Lockdown has been an effective intervention against Covid-19 the world over. But in this time women’s Sexual and Reproductive Health (SRH) rights are also greatly hindered.
The government of Nepal prioritized pregnant women for health assistance during the lockdown. But women in labor pain were reportedly being ferried by risky means of transport like motorbikes. Women in post-partum period, whose need and care depend on daily wage of their husbands, were bound to compromise on daily nutritional diet required during such periods. In such situations, pregnant women feel more vulnerable and anxious and thus their mental health is more affected. Access to reproductive healthcare for pregnant women and postpartum women is limited in such periods.
Marie Stopes International has already warned that travel restrictions and lockdowns could have a devastating effect on women, as they struggle to collect contraceptives and access other reproductive health care services, such as safe abortions, in many of the 37 countries in which it works, including Nepal. In Nepal, there was limited access to contraceptive devices particularly condoms, oral pills, emergency contraceptive pills due to close down/limited opening hours of pharmacy and service centers. Organizations such as Marie Stopes Nepal, Family Planning Association Nepal (FPAN), and Midwifery Association Nepal are doing a commendable job, constantly updating and providing information through their social media, hotline numbers, and online platforms.
The effect of lockdown has also been felt by people living with disabilities, with inadequate availability of urine bags, condom catheters, diapers and tissue papers, increasing the risk of infection. Though organizations working for the HIV-infected populations are trying their best to provide door to door service, lockdown has made it hard to reach the HIV infected to give them antiretroviral therapy (ART). As per a report, the stock of ART is available only for the next two months and the government has to intervene to fulfill the growing demand. Transgender people in particular need access to gender affirmative services such as endocrinology and laser therapy. This situation is likely to persist in a situation when the lockdown is relaxed.
Most health workers are being mobilized to combat Covid-19. But many LGBT people continue with their sex work, putting them at high risk. Thus the LGBT population faces stigma, discriminatory behavior, violence, economic burden, limited access to health information and services during such periods. Little has been done, either by the government or the civil society organizations, to track the SRH needs of women, young people and vulnerable populations. Thus, vital issues like the availability of menstrual hygiene products, the situation of commercial sex worker, privacy, and consent, has been less discussed and prioritized.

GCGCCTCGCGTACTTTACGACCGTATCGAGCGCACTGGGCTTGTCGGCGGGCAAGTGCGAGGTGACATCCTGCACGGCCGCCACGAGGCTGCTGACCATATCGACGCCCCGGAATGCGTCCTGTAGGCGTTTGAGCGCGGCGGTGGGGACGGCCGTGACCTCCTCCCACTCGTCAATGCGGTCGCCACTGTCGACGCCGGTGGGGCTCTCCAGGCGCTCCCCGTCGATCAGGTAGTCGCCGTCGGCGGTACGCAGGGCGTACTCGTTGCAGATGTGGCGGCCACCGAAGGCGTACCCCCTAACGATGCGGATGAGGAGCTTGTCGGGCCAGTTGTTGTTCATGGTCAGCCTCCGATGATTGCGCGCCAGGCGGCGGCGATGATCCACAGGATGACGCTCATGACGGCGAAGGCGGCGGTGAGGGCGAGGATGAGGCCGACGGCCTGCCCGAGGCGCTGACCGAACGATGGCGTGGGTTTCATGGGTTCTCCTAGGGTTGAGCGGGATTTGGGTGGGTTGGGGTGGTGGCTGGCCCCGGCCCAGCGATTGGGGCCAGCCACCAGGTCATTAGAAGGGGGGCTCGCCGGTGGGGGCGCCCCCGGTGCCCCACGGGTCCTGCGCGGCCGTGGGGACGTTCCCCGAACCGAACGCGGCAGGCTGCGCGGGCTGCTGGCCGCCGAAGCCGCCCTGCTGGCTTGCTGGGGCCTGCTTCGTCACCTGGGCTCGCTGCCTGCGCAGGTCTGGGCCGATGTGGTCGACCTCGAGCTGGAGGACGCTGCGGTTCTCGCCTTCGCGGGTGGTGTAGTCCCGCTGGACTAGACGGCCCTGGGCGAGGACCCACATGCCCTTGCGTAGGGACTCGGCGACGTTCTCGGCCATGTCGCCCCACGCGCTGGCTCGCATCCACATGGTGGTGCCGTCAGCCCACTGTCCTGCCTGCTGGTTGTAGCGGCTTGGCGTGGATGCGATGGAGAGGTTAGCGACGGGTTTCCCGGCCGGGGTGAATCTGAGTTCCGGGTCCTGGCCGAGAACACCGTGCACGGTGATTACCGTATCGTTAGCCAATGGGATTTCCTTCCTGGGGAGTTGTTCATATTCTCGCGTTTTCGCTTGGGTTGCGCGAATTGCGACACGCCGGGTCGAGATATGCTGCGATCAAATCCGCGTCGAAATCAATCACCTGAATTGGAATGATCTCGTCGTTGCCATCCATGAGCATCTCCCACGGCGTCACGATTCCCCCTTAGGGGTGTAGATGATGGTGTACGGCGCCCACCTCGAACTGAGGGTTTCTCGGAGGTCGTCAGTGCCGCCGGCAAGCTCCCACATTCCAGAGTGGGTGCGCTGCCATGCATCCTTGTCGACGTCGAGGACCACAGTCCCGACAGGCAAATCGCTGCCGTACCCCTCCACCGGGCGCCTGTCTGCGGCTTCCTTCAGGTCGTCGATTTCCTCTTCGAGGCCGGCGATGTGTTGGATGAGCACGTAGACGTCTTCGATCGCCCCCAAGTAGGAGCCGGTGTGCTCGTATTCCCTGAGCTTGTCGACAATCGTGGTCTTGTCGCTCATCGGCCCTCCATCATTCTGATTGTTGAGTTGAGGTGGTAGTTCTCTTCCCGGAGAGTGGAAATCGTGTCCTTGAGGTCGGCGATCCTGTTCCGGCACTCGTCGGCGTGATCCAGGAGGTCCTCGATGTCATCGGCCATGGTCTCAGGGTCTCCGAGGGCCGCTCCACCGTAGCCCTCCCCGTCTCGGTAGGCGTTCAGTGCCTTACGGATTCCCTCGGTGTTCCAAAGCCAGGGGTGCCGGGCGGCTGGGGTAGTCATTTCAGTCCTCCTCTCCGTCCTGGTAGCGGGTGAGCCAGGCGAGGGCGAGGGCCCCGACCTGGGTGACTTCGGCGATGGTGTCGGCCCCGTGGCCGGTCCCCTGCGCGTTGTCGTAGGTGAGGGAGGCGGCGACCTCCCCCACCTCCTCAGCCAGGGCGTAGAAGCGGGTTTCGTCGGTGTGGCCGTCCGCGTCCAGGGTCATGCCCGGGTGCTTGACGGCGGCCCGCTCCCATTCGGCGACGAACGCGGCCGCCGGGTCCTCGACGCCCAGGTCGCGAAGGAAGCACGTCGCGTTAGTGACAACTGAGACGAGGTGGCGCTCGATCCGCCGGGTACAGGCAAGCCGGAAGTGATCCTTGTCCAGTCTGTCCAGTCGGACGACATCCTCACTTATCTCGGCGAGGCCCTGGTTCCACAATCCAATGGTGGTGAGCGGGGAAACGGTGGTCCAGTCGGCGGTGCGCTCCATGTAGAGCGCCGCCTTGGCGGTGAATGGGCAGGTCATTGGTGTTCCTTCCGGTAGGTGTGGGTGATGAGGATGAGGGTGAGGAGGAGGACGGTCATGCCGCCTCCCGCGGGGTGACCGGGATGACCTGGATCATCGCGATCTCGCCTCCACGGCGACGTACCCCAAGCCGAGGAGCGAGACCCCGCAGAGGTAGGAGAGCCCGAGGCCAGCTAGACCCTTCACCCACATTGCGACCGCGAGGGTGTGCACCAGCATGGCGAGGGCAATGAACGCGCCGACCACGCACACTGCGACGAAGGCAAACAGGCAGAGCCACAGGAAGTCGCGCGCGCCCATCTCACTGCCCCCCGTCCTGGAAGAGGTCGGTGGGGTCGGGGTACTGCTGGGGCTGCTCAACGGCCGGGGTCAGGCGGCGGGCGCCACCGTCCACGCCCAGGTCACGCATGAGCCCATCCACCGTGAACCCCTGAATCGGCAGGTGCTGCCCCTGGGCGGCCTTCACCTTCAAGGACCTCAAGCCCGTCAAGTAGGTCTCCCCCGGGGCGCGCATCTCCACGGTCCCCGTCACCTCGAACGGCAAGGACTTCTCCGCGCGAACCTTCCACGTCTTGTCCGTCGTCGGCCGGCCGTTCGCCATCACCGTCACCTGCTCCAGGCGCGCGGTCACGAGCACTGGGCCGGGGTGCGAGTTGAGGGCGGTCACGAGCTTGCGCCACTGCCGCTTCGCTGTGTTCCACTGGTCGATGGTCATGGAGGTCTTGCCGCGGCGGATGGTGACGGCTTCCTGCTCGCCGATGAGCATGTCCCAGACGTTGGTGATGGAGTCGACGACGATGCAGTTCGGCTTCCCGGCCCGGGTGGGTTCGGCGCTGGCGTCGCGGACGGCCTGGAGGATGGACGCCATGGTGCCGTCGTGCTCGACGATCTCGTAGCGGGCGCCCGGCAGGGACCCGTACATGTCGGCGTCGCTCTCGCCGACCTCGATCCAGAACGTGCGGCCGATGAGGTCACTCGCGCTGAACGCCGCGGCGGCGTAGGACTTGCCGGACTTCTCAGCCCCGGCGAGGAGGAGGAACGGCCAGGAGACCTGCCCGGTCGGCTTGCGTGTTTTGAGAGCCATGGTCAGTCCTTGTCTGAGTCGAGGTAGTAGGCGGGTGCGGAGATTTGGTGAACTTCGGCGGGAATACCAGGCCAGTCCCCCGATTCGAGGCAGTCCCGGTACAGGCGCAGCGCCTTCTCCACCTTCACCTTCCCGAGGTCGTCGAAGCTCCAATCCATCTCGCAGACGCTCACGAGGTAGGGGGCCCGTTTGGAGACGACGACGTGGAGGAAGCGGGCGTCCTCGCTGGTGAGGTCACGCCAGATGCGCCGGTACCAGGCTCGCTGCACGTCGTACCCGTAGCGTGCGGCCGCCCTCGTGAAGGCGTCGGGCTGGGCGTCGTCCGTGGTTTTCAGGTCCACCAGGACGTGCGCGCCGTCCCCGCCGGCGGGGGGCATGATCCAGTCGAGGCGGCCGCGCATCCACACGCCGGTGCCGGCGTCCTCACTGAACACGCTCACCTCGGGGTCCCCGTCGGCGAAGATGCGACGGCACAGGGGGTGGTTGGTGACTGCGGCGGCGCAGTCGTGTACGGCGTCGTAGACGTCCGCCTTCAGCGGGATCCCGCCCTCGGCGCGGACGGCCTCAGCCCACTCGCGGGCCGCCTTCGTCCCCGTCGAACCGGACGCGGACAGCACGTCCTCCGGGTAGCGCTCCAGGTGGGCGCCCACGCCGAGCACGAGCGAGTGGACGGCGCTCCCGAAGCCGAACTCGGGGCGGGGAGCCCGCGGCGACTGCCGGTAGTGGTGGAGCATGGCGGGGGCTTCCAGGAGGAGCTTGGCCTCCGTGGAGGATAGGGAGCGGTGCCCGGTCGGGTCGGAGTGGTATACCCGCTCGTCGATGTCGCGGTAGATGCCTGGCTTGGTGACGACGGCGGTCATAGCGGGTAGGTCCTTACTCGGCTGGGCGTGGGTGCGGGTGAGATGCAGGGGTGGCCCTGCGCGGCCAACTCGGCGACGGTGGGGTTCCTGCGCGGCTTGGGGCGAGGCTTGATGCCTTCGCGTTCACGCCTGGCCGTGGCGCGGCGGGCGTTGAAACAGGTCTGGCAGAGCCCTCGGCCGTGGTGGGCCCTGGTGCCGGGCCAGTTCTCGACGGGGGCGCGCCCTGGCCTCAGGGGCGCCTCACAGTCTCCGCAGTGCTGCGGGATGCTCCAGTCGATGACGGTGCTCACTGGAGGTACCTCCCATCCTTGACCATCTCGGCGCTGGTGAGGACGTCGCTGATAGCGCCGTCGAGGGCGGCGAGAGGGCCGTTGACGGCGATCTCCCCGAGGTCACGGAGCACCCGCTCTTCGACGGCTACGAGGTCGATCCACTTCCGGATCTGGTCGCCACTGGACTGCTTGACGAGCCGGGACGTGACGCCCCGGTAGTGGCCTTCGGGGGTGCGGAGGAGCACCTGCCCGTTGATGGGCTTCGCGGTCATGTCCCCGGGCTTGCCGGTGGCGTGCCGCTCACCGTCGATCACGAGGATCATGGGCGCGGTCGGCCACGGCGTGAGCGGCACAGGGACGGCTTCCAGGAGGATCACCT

To tackle gender-based violence during the pandemic, the government of Nepal together with the National Women Commission (NWC) and other community-based organizations have set up legal counseling, psycho-social counseling, and shelter support, and urged people to report such violence against women through their toll-free number. In response, the government has established a hotline and a call center to make it easier for citizens to access information related to Covid-19. It has also released Covid-19 and non-Covid-19 Health Service Guideline 2020 prioritizing services for emergency, acute and chronic conditions, essential health, and ambulance.
Even though the UN’s preparedness and response plan for Nepal highlights primary health care and reproductive service as a key pillar and urges uninterrupted access to sexual and reproductive health, the new guideline fails to explicitly mention maternal care, access to gender affirmative health service, contraceptive service, safe abortion, and sanitary product as essential health services.
The Covid-19 crisis management centers at local and provincial levels have been established as coordination bodies. The center has an important role in providing information and services to assess, track, monitor and address SRH and other needs. Social security is vital during such a pandemic and vulnerable and marginalized populations in particular need to feel safe and respected through adequate information, service and proper counseling. Social protections for the LGBT population and women with low economic status are also needed.
The current situation can be used as an opportunity to develop robust local level mechanisms to address such critical needs. As prioritized by the government, the Female Community Health Volunteers (FCHVs) and public health professionals can be a part of the local response system that collects disaggregated data, provides information, tracks sexual and reproductive health needs of women, and links them with services and service providers. Further, civil society organizations need to continue evidence-based advocacy and help the government address SRH needs of vulnerable groups amid this humanitarian crisis.
The author is pursuing Masters of Science in Public Health at University of Southern Denmark